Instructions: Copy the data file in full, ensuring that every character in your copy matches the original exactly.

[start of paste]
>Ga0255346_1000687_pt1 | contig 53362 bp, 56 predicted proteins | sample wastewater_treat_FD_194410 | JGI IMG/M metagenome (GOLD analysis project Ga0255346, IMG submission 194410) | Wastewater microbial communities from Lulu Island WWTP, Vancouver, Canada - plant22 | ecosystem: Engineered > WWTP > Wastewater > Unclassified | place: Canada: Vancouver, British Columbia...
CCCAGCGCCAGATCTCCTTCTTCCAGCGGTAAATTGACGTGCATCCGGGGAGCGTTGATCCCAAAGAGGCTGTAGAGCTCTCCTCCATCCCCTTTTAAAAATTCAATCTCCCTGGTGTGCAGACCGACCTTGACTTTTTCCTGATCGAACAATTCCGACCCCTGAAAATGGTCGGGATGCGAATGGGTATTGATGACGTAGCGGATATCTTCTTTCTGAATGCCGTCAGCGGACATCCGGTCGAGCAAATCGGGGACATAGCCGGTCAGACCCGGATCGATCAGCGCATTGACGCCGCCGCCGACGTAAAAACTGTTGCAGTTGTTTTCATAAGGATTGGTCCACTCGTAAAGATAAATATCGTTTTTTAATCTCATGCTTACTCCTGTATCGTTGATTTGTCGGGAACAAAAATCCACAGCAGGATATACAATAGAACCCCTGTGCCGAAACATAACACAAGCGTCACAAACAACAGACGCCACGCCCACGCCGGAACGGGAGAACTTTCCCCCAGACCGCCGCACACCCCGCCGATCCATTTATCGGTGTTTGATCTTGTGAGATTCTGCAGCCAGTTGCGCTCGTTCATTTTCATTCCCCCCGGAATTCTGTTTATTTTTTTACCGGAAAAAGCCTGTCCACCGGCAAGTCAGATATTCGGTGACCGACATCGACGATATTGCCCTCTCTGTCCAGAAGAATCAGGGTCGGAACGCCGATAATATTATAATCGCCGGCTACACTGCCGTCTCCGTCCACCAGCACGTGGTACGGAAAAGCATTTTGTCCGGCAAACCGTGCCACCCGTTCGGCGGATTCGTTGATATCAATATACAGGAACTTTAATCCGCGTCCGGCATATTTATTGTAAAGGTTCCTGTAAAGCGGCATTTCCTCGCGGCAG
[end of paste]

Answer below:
>Ga0255346_1000687_pt1 | contig 53362 bp, 56 predicted proteins | sample wastewater_treat_FD_194410 | JGI IMG/M metagenome (GOLD analysis project Ga0255346, IMG submission 194410) | Wastewater microbial communities from Lulu Island WWTP, Vancouver, Canada - plant22 | ecosystem: Engineered > WWTP > Wastewater > Unclassified | place: Canada: Vancouver, British Columbia...
CCCAGCGCCAGATCTCCTTCTTCCAGCGGTAAATTGACGTGCATCCGGGGAGCGTTGATCCCAAAGAGGCTGTAGAGCTCTCCTCCATCCCCTTTTAAAAATTCAATCTCCCTGGTGTGCAGACCGACCTTGACTTTTTCCTGATCGAACAATTCCGACCCCTGAAAATGGTCGGGATGCGAATGGGTATTGATGACGTAGCGGATATCTTCTTTCTGAATGCCGTCAGCGGACATCCGGTCGAGCAAATCGGGGACATAGCCGGTCAGACCCGGATCGATCAGCGCATTGACGCCGCCGCCGACGTAAAAACTGTTGCAGTTGTTTTCATAAGGATTGGTCCACTCGTAAAGATAAATATCGTTTTTTAATCTCATGCTTACTCCTGTATCGTTGATTTGTCGGGAACAAAAATCCACAGCAGGATATACAATAGAACCCCTGTGCCGAAACATAACACAAGCGTCACAAACAACAGACGCCACGCCCACGCCGGAACGGGAGAACTTTCCCCCAGACCGCCGCACACCCCGCCGATCCATTTATCGGTGTTTGATCTTGTGAGATTCTGCAGCCAGTTGCGCTCGTTCATTTTCATTCCCCCCGGAATTCTGTTTATTTTTTTACCGGAAAAAGCCTGTCCACCGGCAAGTCAGATATTCGGTGACCGACATCGACGATATTGCCCTCTCTGTCCAGAAGAATCAGGGTCGGAACGCCGATAATATTATAATCGCCGGCTACACTGCCGTCTCCGTCCACCAGCACGTGGTACGGAAAAGCATTTTGTCCGGCAAACCGTGCCACCCGTTCGGCGGATTCGTTGATATCAATATACAGGAACTTTAATCCGCGTCCGGCATATTTATTGTAAAGGTTCCTGTAAAGCGGCATTTCCTCGCGGCAG